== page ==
Sure, being stronger is always desirable, especially if you’re already so strong that it doesn’t matter whether you can step your feet up to your waist or your hand. If you can already do one-arm pull-ups all day long and your finger tendons are made of steel and your forearms never get pumped, having sport-specific flexibility for high-stepping matters less. And yet still…I always find myself wondering when people argue this how much better they could climb with a more efficient usage of all that awesome strength. What if they were able to conserve more of that strength by moving more efficiently? One way of doing that involves improving high-step flexibility (and all areas of sport-specific flexibility, for that matter).

This is actually the area over the years where I’ve observed the most obvious and visible flexibility issue that stymies less-flexible climbers – as they go to try to high step, without good flexibility in this area, either their butt starts to fall away from the wall and ultimately pulls them off (not a very scientific explanation, but a good visual of the chain reaction that happens!), or they absolutely cannot even get their foot up to the desired foothold, and so are left with no choice but to do a pull-up if this is possible for them, or as is more often the case, to just be unable to do the move, or to have to come up with a much more convoluted and difficult sequence to get through a move. (Just FYI, other common climbing-related flexibility issues include hunchback posture leading to decreased reach, and not being able to stem to either execute moves or utilize rests, among others).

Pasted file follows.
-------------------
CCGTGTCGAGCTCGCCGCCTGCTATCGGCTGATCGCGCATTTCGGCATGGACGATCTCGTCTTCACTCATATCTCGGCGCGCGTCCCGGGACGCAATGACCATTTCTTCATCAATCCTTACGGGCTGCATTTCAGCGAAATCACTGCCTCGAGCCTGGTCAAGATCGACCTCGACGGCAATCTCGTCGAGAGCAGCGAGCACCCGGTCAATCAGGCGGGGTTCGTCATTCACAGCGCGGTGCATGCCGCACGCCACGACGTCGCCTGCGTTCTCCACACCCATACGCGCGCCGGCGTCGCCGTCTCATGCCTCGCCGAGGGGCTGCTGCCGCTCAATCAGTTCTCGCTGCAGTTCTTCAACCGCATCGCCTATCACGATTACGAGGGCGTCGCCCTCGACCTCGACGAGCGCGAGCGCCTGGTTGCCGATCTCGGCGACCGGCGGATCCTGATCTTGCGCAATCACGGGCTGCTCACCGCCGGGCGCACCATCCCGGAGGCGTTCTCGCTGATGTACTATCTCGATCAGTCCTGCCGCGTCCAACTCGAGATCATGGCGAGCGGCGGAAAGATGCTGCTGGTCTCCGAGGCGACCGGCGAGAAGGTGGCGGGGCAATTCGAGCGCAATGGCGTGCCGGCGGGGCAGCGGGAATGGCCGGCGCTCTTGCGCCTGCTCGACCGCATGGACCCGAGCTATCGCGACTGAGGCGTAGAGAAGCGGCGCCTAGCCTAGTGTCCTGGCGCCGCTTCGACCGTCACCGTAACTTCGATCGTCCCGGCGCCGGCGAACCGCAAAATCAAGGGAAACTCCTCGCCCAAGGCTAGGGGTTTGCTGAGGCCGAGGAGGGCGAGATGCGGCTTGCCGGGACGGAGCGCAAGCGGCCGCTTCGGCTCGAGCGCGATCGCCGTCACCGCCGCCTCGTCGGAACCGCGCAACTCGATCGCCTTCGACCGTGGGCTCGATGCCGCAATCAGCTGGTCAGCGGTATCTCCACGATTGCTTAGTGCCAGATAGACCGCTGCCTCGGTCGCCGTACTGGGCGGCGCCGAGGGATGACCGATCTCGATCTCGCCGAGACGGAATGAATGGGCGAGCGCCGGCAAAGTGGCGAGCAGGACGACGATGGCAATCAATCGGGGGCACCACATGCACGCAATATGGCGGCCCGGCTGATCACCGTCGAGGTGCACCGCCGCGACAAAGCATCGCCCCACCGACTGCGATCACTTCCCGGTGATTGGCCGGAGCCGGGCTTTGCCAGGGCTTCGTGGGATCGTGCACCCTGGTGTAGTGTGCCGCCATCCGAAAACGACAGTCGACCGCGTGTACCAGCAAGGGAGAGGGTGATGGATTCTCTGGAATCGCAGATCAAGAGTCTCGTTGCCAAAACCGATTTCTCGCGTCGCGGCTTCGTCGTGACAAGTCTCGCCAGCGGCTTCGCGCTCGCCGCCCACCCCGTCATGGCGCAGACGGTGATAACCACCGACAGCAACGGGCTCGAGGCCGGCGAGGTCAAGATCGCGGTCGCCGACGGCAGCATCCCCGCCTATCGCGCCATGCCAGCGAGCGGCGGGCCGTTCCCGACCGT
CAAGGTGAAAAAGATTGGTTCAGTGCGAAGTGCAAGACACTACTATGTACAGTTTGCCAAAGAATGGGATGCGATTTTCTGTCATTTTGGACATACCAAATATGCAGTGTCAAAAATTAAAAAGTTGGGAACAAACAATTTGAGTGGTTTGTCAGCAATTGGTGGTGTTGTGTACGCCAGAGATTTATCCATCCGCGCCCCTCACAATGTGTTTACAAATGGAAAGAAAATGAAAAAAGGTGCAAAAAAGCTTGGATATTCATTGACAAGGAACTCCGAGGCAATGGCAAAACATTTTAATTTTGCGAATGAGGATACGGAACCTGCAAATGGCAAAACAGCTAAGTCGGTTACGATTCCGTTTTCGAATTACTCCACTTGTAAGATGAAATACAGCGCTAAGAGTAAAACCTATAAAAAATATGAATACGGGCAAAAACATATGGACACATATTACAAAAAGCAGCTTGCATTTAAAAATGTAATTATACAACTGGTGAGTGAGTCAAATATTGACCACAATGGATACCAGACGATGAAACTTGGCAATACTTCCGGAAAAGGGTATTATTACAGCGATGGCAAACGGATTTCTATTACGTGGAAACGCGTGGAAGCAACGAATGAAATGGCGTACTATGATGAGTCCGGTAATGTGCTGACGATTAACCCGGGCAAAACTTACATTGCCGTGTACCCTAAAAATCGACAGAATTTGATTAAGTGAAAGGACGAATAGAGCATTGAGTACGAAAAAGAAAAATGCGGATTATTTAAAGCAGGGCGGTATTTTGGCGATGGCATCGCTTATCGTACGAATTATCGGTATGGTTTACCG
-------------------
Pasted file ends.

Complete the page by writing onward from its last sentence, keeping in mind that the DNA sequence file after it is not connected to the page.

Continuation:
Developing improved flexibility requires consistent effort. As with all stretching, it’s recommended that you avoid doing static stretches (i.e. held, passive stretches) on cold muscles. Warm up well with dynamic movements (jumping jacks, mountain climbers, burpees, or light climbing), or save stretching for after a climbing workout or climbing day or another warming physical activity of your choice. To improve active flexibility for high steps, work on stepping your foot up high on a climbing wall, keeping the other foot on the ground, and having increasingly higher target footholds that you step up to as your flexibility improves. You can also do this on a countertop or other suitably high target surface at home (if your feet are dirty, remember to wipe down the countertop after – yuck!). Yoga classes can also help develop this type of active flexibility, particularly if they include a number of sun salutations, in which you step one foot forward between your hands repeatedly throughout a solid portion of the class.

Yoga can help you develop more ease in high stepping.

Yoga can help you develop more ease in high stepping. (Photo by Louis Arevalo)

One last consideration: Hand-in-hand with developing good high-step flexibility is also having enough leg strength (and overall strength) to engage and press up and out of a severe high step. So even if you are supremely flexible and able to high step, it’s also important to possess enough strength to effectively use this high-stepping ability. If you find yourself struggling to press yourself up and out of these types of positions, adding some one-legged squats, squats, and/or deadlifts to your training plan can help you mitigate this issue.